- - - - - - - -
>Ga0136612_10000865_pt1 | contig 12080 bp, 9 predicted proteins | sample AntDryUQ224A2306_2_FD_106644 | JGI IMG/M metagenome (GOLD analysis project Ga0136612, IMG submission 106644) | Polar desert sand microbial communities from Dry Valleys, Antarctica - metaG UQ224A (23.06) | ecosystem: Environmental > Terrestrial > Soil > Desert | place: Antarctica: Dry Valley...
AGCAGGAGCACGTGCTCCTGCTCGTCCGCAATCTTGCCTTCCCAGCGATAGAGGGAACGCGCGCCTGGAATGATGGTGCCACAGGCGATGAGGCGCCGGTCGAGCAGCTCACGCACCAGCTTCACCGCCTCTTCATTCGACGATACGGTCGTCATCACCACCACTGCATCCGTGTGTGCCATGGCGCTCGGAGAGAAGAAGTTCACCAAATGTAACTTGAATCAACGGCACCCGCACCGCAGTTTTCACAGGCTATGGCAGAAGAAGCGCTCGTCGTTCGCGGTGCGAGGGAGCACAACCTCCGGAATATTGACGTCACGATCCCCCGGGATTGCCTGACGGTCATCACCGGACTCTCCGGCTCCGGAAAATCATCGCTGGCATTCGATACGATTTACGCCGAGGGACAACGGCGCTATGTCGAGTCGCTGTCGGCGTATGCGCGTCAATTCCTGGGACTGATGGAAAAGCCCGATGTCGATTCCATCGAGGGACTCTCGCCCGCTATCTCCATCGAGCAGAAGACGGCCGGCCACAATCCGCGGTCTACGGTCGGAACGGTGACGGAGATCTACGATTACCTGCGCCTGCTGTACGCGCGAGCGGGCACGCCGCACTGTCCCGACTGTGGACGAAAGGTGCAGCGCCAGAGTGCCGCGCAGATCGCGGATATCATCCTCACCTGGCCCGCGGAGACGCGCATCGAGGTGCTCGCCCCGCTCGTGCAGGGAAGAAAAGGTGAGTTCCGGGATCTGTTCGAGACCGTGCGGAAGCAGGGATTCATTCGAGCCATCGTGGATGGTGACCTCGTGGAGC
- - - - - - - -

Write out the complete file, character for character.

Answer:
>Ga0136612_10000865_pt1 | contig 12080 bp, 9 predicted proteins | sample AntDryUQ224A2306_2_FD_106644 | JGI IMG/M metagenome (GOLD analysis project Ga0136612, IMG submission 106644) | Polar desert sand microbial communities from Dry Valleys, Antarctica - metaG UQ224A (23.06) | ecosystem: Environmental > Terrestrial > Soil > Desert | place: Antarctica: Dry Valley...
AGCAGGAGCACGTGCTCCTGCTCGTCCGCAATCTTGCCTTCCCAGCGATAGAGGGAACGCGCGCCTGGAATGATGGTGCCACAGGCGATGAGGCGCCGGTCGAGCAGCTCACGCACCAGCTTCACCGCCTCTTCATTCGACGATACGGTCGTCATCACCACCACTGCATCCGTGTGTGCCATGGCGCTCGGAGAGAAGAAGTTCACCAAATGTAACTTGAATCAACGGCACCCGCACCGCAGTTTTCACAGGCTATGGCAGAAGAAGCGCTCGTCGTTCGCGGTGCGAGGGAGCACAACCTCCGGAATATTGACGTCACGATCCCCCGGGATTGCCTGACGGTCATCACCGGACTCTCCGGCTCCGGAAAATCATCGCTGGCATTCGATACGATTTACGCCGAGGGACAACGGCGCTATGTCGAGTCGCTGTCGGCGTATGCGCGTCAATTCCTGGGACTGATGGAAAAGCCCGATGTCGATTCCATCGAGGGACTCTCGCCCGCTATCTCCATCGAGCAGAAGACGGCCGGCCACAATCCGCGGTCTACGGTCGGAACGGTGACGGAGATCTACGATTACCTGCGCCTGCTGTACGCGCGAGCGGGCACGCCGCACTGTCCCGACTGTGGACGAAAGGTGCAGCGCCAGAGTGCCGCGCAGATCGCGGATATCATCCTCACCTGGCCCGCGGAGACGCGCATCGAGGTGCTCGCCCCGCTCGTGCAGGGAAGAAAAGGTGAGTTCCGGGATCTGTTCGAGACCGTGCGGAAGCAGGGATTCATTCGAGCCATCGTGGATGGTGACCTCGTGGAGC